Yasutaka Fukuda, Partner and CEO, Japan Cloud Consulting
Customer success has been around in Japan since the arrival of Salesforce in 2000, but only a handful of companies get it right. Although their intentions are good, many companies succumb to elephant hunting and end up relegating customer success to a mere function, when it should be a key value that permeates the entire business.
Japan is the second largest enterprise software market in the world and home to more $100 million companies than any other country next to the U.S. If companies want to engage these customers, retain them and drive recurring revenue, they need to get customer success right.
But hiring Customer Success Managers is only part of the solution. Enterprise cloud companies need to address fundamental operational issues － around talent acquisition, reporting structures and internal communications － that are unique to field organizations. Realizing customer success-driven growth in Japan, or anywhere else in the world, is predicated on achieving company-wide operational excellence.
Following are a few tips on building a customer success culture in Japan based on my 20 years of leadership experience at Salesforce and Marketo.
Customer Success Revisited
Customer success, of course, is not just a function within a SaaS company. Nor is it the same as customer service or customer satisfaction.
If customer service is about resolving customer issues, customer success is about building a company culture that puts a premium on seamless alignment － across global product development, sales, marketing, training and service and support, as well as the customer success team － to enable customers to maximize use of their product and realize business outcomes.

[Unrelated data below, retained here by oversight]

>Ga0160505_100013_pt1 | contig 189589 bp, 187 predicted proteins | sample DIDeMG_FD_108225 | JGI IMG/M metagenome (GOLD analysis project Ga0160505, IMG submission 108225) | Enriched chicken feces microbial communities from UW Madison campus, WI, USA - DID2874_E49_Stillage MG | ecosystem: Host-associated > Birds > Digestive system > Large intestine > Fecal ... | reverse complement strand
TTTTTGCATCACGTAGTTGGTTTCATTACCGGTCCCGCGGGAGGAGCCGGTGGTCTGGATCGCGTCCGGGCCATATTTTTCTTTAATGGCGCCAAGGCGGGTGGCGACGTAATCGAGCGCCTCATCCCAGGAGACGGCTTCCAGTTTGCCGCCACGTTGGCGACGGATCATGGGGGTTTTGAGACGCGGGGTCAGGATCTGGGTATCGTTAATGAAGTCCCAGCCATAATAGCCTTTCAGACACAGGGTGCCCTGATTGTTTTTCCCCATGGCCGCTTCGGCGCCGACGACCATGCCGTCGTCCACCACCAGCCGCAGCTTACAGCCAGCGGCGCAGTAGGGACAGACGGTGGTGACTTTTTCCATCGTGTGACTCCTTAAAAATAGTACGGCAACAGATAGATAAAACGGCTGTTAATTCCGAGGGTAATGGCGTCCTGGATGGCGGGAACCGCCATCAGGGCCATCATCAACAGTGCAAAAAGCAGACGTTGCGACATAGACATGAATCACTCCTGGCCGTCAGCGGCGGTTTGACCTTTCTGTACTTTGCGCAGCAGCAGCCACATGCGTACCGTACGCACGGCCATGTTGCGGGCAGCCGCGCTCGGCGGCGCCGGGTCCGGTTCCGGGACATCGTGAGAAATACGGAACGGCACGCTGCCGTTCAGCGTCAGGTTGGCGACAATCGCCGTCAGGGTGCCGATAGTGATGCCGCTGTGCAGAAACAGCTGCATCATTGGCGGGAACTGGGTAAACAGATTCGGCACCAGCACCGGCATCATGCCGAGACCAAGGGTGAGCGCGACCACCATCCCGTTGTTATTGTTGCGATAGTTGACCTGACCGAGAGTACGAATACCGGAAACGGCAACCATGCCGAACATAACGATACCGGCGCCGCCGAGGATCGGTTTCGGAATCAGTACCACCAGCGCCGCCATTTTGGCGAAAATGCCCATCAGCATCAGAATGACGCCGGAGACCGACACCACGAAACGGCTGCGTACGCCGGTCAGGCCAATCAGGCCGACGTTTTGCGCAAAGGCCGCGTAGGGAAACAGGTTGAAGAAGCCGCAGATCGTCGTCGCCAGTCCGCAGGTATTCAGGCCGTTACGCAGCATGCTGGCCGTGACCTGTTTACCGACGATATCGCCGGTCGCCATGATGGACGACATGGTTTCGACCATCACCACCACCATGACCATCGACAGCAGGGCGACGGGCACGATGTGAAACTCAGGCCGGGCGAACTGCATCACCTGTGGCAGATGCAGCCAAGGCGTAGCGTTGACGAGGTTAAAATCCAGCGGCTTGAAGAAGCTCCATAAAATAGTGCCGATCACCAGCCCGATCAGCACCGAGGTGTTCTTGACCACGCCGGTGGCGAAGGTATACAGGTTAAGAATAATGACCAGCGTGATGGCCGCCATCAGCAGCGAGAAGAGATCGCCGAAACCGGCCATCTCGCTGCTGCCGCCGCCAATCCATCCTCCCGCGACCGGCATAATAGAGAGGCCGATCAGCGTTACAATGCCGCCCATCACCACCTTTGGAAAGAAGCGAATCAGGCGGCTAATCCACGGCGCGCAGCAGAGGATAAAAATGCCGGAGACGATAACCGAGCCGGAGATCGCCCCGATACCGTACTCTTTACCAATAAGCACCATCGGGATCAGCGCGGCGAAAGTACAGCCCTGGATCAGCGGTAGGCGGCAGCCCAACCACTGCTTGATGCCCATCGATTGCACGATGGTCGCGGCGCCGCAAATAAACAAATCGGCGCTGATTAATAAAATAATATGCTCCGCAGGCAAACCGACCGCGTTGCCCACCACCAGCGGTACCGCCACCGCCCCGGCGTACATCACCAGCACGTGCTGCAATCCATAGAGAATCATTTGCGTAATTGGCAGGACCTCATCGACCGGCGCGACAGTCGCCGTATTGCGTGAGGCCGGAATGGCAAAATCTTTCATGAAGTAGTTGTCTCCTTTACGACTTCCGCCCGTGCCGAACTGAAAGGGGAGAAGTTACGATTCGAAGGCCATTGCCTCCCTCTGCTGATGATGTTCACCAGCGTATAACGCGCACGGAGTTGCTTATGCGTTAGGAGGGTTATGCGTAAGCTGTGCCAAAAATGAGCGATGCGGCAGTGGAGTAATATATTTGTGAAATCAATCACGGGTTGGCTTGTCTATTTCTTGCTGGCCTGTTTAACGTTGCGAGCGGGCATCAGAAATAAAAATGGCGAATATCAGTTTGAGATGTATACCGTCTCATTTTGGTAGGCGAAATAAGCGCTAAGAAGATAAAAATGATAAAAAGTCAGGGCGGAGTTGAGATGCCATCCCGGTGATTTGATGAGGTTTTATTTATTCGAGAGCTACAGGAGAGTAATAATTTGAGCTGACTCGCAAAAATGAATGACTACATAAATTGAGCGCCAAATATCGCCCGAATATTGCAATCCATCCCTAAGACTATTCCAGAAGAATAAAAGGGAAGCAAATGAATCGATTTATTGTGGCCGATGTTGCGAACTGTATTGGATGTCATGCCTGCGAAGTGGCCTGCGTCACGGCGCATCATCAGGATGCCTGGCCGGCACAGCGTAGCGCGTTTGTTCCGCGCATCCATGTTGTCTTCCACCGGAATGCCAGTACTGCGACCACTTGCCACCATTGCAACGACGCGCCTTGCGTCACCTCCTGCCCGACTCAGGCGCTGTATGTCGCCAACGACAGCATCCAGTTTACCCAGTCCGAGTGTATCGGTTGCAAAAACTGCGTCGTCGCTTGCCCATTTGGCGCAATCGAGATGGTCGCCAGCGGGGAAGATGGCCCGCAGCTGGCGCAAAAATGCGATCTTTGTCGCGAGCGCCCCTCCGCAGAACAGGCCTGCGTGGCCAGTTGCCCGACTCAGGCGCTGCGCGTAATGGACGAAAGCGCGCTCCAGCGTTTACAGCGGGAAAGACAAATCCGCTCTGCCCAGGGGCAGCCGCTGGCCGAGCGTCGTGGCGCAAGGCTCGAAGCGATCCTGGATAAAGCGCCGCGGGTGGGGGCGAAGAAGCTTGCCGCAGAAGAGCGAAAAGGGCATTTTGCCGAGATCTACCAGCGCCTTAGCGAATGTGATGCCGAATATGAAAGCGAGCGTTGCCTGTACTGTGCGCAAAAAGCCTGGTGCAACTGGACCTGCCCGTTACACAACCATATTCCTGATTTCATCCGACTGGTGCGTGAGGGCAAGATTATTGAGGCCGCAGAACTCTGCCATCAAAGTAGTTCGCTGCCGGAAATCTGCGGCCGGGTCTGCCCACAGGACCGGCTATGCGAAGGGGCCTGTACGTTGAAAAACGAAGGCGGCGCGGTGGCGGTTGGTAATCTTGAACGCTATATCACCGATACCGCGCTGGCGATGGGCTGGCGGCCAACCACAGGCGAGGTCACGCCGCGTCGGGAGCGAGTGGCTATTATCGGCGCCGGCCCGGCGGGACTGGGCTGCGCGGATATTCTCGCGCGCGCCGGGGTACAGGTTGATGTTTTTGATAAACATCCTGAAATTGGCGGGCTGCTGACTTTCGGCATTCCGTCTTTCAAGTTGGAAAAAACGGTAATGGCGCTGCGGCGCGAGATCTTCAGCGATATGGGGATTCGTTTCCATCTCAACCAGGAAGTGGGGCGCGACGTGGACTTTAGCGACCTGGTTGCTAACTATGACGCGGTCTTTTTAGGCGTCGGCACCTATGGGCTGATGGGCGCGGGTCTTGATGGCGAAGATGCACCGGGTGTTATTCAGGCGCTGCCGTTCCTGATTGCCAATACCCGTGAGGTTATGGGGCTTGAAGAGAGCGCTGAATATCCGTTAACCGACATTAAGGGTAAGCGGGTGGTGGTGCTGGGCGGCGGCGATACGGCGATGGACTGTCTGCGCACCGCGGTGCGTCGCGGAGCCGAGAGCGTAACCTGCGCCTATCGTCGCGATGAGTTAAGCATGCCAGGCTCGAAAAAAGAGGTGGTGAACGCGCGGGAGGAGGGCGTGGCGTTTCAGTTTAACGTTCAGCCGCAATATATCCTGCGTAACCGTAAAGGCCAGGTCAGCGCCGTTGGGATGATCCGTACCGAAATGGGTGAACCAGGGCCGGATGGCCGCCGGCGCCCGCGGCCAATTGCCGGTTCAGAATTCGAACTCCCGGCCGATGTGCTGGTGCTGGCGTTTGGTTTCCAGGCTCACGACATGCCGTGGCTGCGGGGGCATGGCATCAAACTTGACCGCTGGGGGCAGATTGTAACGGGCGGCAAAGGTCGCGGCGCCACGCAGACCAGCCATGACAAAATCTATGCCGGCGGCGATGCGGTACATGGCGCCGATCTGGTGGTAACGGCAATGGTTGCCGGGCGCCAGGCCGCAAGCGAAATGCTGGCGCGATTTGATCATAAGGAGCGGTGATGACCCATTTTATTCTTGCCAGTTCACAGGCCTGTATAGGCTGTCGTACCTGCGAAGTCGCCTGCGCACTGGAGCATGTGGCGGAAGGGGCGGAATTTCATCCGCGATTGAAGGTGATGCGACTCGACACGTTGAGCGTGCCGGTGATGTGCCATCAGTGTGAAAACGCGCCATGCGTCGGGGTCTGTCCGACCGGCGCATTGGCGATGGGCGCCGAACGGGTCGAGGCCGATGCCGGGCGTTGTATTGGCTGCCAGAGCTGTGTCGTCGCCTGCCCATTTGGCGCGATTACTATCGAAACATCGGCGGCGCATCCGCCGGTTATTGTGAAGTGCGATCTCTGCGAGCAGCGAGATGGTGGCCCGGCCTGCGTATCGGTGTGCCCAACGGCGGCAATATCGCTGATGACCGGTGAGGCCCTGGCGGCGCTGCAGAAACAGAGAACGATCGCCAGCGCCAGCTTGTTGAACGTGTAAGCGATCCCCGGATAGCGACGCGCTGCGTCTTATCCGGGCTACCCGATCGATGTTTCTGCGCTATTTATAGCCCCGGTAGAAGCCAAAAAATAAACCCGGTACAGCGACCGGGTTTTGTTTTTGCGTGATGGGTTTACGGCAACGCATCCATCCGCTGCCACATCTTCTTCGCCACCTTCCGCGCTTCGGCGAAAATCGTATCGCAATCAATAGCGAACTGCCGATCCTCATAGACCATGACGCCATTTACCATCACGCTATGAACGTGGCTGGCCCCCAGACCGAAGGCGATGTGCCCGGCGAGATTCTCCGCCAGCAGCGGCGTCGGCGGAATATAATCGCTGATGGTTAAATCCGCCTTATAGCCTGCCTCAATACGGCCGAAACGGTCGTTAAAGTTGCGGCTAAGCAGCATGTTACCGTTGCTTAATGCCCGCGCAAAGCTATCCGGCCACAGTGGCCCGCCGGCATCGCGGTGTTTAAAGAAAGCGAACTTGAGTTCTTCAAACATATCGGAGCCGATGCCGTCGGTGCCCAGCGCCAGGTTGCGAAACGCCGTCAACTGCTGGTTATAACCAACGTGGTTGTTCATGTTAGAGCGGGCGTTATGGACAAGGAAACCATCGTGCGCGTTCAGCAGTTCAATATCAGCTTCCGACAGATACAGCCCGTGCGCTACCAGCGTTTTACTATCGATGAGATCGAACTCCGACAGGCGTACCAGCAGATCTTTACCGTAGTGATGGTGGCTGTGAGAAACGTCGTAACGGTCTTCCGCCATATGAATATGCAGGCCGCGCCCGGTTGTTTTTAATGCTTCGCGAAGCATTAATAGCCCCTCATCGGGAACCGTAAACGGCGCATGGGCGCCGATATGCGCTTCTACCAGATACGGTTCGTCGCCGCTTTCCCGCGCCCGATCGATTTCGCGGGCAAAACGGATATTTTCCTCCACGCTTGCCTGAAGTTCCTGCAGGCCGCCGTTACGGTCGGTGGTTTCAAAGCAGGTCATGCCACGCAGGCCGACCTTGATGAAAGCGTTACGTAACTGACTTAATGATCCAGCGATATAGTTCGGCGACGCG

The reward to vendors: lasting customer loyalty in the form of annual recurring revenue. In the SaaS model, when your customers succeed, you succeed.
Customer Success Leadership
Although this is so commonsensical that it might not be worth mentioning, the first step in building a customer success culture is to hire the right leader. Customer success must be implemented from the top, from day one.
The right leaders are not “know-it-alls.” They are “learn-it-alls.” They are passionate about engaging with customers and learning about their business. They are open and collaborative. They believe in innovating with customers.
The right leaders align employees around the hard work of retaining and growing existing customers. They have a service mindset, as well as sales skills. They of course pursue big opportunities, but they are not easily blinded by the glamor of elephant hunting. The right leaders pursue companies that fit the target customer profile. They value customer success over short-term wins.
Customer Success First
Once at the helm, the new country manager should move quickly to embed customer success practices company-wide. The country manager needs to hire a cloud-savvy post-sales leader who can build the service and customer success teams as well as forge partnerships with local service partners. Building the post-sales team should take priority over hiring a cadre of sales people. Customer success must come first.
Prioritizing customer success over bolstering sales capacity rarely sits well with global sales leaders who are in a hurry to close deals. But putting customer success first is essential to securing employee buy-in internally, as well as building credibility externally, as a company that is committed to supporting customers long term, beyond the deal.
At Marketo, we established a user community within six months of launching in Japan. We supported our customers with education and customer success resources as well as office space. Our customers shared best practices and early successes so they could learn from each other and make full use of their products.
Putting customer success first can also help close deals. Our partner Kyriba won their first customer in Japan in part because they involved their newly hired Customer Success Manager in customer meetings.
In general, Japanese customers are pragmatists. They are extremely patient and loyal once they commit to a vendor. But in order to commit, they need to see evidence that they will get the support they need. They prefer to work with mature, service-oriented companies over startups that lay tracks as they go along. They need the assurance that they can get up and running quickly, without complications, and be successful over the long term.